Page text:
Commons in Practice was a project developed a unique way of approaching the topic of Urban Commons in the Durrës Municipality of Albania.
The BACID funded project involved experts from Eutropian, local partners in Durres, the municipality and stakeholders.
The project was initially developed as an exchange project, but due to the travel restrictions and limitations posed by the current pandemic, it had to be moved online.
Over a series of interactive online sessions, Eutropian experts provided a transfer of know-how and a summary of good practices. The examples focused on successful cooperation between public authorities and other relevant local stakeholders such as scholars, communities and local businesses. Project experts presented best-practice examples of Urban Commons use around Europe and proposed alternative solutions on how urban-civic partnerships can be built to last.
“What should we do with abandoned sites?”
This is an important question, the answers to which Eutropian has actively been exploring and researching for many years. Although numerous current examples serve as models of establishing Urban Commons, many communities still struggle with sustainably managing and funding such projects. Durrës, the second largest city in Albania, is in a similar situation.
That’s why this project focused on finding a new approach for Urban Commons in Durrës Municipality
Durrës is a city with numerous old and unused vacant buildings that could serve as suitable sites for reuse and repurposing. The project was based on three basic questions that arose during the initial discussions:
- How can we create a place or site that is inclusive and serves multiple purposes?
- How can we include the local community in this process and beyond?
- What can we do to make the historical sites of the region more visible and attractive to tourists?
Workflow for commons in Durrës
Commons in Practice Workshops
As stated previously, the original plan was to visit Durrës with our experts. The visit would ensure an exchange and help them gather information and make sense of the region, the stakeholders and the situation on the ground.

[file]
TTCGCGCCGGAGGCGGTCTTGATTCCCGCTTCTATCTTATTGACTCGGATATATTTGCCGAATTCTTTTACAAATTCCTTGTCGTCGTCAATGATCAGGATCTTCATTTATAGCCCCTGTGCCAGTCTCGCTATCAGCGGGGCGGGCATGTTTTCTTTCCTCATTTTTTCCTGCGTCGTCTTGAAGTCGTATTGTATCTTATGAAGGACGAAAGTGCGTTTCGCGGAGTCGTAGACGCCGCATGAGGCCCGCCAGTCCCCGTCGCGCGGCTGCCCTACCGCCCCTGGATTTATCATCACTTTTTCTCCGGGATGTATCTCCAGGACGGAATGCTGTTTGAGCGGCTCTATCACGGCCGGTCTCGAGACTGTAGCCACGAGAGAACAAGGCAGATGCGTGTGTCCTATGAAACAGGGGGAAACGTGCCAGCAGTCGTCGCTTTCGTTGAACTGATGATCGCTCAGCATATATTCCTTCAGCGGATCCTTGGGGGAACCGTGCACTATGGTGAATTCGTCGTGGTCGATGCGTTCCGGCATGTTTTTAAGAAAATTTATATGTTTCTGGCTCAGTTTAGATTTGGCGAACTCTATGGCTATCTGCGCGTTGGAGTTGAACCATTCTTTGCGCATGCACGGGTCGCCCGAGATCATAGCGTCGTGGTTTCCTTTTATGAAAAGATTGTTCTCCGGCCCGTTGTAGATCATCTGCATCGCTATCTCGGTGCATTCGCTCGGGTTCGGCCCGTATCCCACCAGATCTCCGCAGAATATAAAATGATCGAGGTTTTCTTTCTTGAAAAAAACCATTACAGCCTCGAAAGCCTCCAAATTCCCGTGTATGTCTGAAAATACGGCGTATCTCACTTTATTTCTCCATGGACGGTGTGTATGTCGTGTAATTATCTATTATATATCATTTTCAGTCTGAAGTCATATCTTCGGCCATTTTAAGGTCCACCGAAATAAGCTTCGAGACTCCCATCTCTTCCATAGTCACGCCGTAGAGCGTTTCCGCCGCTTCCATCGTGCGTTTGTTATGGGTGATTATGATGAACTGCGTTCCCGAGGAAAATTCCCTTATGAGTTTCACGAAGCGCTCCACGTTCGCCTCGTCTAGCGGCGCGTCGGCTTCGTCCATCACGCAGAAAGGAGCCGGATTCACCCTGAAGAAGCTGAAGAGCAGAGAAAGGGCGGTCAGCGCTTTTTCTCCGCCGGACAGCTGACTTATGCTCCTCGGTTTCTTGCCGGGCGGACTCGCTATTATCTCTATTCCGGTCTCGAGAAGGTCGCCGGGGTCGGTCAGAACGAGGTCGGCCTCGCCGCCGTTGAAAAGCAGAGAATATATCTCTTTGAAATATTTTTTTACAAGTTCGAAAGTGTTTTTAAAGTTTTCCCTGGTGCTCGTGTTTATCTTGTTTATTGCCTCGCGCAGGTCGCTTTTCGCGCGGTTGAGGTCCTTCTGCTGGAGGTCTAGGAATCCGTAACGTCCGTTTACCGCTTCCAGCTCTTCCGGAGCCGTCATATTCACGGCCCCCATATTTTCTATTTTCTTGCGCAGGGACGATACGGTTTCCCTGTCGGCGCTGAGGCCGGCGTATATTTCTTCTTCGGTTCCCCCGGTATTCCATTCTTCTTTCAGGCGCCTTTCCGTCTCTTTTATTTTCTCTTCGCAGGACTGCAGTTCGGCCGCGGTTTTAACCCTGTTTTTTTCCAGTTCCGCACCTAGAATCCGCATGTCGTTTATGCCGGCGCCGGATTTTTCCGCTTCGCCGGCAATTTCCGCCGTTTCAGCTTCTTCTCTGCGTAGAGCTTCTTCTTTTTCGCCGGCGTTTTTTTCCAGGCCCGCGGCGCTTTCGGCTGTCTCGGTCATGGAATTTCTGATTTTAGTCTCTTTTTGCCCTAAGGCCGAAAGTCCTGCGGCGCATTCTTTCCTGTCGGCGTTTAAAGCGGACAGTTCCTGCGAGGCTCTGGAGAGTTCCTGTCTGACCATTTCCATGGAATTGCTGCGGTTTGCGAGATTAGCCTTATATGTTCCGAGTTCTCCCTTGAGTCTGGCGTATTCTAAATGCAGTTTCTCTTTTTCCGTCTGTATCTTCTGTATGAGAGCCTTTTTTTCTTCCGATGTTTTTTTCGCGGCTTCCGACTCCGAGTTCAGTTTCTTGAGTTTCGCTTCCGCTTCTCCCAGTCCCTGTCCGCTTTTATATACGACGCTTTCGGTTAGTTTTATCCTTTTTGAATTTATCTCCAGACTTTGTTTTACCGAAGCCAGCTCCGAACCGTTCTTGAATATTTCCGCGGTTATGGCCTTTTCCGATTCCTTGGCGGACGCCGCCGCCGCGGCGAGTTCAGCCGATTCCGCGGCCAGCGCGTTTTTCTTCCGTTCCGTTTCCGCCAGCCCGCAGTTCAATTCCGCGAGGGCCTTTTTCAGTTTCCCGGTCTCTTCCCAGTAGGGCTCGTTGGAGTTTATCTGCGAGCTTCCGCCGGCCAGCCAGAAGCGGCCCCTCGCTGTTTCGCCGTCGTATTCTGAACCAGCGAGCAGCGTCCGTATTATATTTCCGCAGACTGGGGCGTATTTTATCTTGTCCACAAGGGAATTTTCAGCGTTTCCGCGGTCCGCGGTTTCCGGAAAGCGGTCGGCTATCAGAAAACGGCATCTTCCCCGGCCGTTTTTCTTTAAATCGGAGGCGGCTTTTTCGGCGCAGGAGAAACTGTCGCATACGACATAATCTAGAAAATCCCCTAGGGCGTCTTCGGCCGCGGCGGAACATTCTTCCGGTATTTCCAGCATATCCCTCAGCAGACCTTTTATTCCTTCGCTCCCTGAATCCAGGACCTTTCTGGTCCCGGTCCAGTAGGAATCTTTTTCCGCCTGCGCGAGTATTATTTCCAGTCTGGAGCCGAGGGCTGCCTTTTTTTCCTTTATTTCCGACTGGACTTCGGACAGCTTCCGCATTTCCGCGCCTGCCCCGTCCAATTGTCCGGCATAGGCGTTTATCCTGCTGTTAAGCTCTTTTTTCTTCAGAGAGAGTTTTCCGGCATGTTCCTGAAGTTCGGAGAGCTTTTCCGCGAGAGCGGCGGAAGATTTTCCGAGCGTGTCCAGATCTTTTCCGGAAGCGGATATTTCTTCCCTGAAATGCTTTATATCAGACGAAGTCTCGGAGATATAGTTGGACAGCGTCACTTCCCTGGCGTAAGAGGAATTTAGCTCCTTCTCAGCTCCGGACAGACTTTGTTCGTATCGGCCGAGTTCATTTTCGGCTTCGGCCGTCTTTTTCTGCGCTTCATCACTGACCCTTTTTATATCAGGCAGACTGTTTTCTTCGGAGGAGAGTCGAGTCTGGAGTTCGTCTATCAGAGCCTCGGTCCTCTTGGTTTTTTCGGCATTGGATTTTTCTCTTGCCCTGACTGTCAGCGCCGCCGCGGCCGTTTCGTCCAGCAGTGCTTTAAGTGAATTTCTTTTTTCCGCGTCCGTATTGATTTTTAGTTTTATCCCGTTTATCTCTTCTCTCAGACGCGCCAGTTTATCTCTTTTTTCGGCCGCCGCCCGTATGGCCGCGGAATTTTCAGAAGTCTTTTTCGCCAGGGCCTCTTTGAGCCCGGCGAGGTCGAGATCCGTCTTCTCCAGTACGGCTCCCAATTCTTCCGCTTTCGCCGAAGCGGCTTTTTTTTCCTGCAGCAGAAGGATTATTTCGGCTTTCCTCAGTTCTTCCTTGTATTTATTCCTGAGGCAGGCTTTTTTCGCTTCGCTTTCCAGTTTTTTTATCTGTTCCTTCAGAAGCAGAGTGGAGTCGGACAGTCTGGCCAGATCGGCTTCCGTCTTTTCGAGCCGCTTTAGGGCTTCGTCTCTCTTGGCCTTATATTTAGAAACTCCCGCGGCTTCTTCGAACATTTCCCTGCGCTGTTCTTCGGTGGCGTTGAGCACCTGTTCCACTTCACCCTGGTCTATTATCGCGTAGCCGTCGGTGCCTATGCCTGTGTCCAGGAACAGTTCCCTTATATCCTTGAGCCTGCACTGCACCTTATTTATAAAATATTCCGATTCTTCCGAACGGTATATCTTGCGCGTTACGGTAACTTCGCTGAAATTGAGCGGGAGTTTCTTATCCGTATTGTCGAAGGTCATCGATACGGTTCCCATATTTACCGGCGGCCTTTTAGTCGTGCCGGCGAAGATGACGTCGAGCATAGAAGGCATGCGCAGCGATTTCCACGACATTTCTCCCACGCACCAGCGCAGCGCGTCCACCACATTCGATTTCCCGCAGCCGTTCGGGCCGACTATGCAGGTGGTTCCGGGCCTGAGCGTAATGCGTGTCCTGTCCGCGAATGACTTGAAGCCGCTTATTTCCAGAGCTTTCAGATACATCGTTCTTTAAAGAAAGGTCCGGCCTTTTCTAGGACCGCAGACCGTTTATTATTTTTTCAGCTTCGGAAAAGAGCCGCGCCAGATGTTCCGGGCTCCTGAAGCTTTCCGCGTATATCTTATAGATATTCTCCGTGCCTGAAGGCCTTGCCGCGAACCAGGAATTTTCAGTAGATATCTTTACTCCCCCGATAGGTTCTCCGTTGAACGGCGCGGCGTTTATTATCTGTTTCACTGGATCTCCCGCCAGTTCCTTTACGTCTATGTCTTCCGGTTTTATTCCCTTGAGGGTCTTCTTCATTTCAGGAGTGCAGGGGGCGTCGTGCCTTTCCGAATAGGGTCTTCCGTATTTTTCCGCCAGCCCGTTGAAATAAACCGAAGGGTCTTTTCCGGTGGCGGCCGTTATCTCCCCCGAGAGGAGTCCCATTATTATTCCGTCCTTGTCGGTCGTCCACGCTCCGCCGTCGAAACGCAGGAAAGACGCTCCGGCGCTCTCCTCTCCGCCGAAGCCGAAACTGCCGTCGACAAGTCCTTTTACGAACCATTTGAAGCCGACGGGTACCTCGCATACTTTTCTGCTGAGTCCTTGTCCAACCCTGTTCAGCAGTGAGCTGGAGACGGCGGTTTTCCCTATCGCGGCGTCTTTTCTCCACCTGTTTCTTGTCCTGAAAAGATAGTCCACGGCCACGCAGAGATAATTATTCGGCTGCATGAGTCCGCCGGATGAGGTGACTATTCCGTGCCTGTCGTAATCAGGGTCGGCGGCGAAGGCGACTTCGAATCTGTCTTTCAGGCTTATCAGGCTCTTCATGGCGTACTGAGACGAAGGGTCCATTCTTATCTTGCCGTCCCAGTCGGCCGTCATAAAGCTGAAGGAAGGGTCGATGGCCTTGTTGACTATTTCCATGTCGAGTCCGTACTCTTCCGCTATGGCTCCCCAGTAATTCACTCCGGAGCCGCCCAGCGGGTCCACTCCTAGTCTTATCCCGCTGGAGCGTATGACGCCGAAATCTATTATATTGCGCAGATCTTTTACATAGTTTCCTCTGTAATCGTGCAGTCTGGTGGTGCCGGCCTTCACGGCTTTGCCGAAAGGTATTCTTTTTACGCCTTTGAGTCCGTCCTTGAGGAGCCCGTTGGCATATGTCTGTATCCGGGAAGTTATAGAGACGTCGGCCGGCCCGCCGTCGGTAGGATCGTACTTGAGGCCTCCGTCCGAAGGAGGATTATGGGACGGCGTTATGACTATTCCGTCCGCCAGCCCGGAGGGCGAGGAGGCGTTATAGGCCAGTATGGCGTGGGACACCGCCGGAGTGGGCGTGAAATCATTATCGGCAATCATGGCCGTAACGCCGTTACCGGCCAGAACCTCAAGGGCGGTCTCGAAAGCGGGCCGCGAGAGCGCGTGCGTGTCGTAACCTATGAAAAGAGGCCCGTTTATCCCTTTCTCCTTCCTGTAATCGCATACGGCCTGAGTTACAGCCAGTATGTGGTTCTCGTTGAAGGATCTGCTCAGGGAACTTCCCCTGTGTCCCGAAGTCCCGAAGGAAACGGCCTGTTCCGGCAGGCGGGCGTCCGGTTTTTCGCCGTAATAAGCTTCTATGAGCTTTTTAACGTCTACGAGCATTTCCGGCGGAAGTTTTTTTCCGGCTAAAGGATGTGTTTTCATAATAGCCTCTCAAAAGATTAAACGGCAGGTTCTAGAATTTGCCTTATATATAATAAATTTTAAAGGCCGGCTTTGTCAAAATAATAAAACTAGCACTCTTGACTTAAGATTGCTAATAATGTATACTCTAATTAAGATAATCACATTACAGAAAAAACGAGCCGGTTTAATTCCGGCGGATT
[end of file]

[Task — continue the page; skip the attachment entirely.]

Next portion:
Of course, due to the COVID-19 pandemic, this plan became difficult to implement. We quickly came up with an alternative and moved the whole project online.
Adapting this new approach had its pros and cons, and we had to explore new methods and modes of exchange, while developing an interactive and engaging workflow to serve as a substitute for real-life interaction.
The first step was to introduce the stakeholders and experts, and promote an exchange of information as well as engagement. To ensure comprehensive exchange, a total of four online meetings were held.
View the sessions in full
Click on the video links below to view the workshops in their entirety, including the fourth session focused on using interactive games to create commons strategies and concepts:
In order to tackle these questions and provide guidance to local stakeholders, the experts of Eutropian presented 4 best-practice examples from the OpenHeritage project, as well as the case of Hittisau, a women’s museum in Austria. The examples covered a variety of unique and innovative methods and structures to ensure inclusive and sustainable use of vacant buildings.
Stará Tržnica, the old market hall, is located in the heart of Bratislava and was built in 1910. Following many years of vacancy, new life was given to the market hall when the NGO Old Market Hall Alliance leased the building from the city governmen.
Gamification as a means to collaboration
Workshops thrive on interactivity and fostering face-to-face exchange among participants. Moving workshops online poses major challenges and risks. If not orchestrated properly, they run the risk of transforming into tiresome and unnecessarily long lectures, lacking real exchange and participation.
To prevent this from happening, Eutropian’s gamification experts developed a customized virtual board game in which local stakeholders, as well as participants from Eutropian took part.
Playing together, creating together:
The objective of the game was inspired by the existing commons options in Durrës: to transform a fictitious empty factory building into a community space through community participation. Miro was chosen as the platform to host the board game and provide interactivity. Participants had to cooperate in finding a common ground via a 4 step process:
- Empathize: The first step of the game required participants to select a “Stakeholder Card.” Each unique card personifies the characteristics, history and demands of a person who could, in theory, be living in the neighborhood.
- Design: The second step of the game required players to design their personal project for the urban void based on the knowledge and vantage point of their stakeholder. Each participant was required to choose two cards from each of the two categories: “Function” and “Methodology.”
3. Cooperate: The next step in the game sees all players presenting their selected cards to the group. Following this step, only 5 of all presented cards are chosen by the group to help generate a discussion around the selected concepts and methods. These 5 cards are to represent the co-designing process for the vacant building.
4. Advocate: In the last step, a player is selected to summarize the finalized project, togeth4r with the creation process and new functionalities. An open discussion ensues, evaluating the concept’s coherence and effectiveness.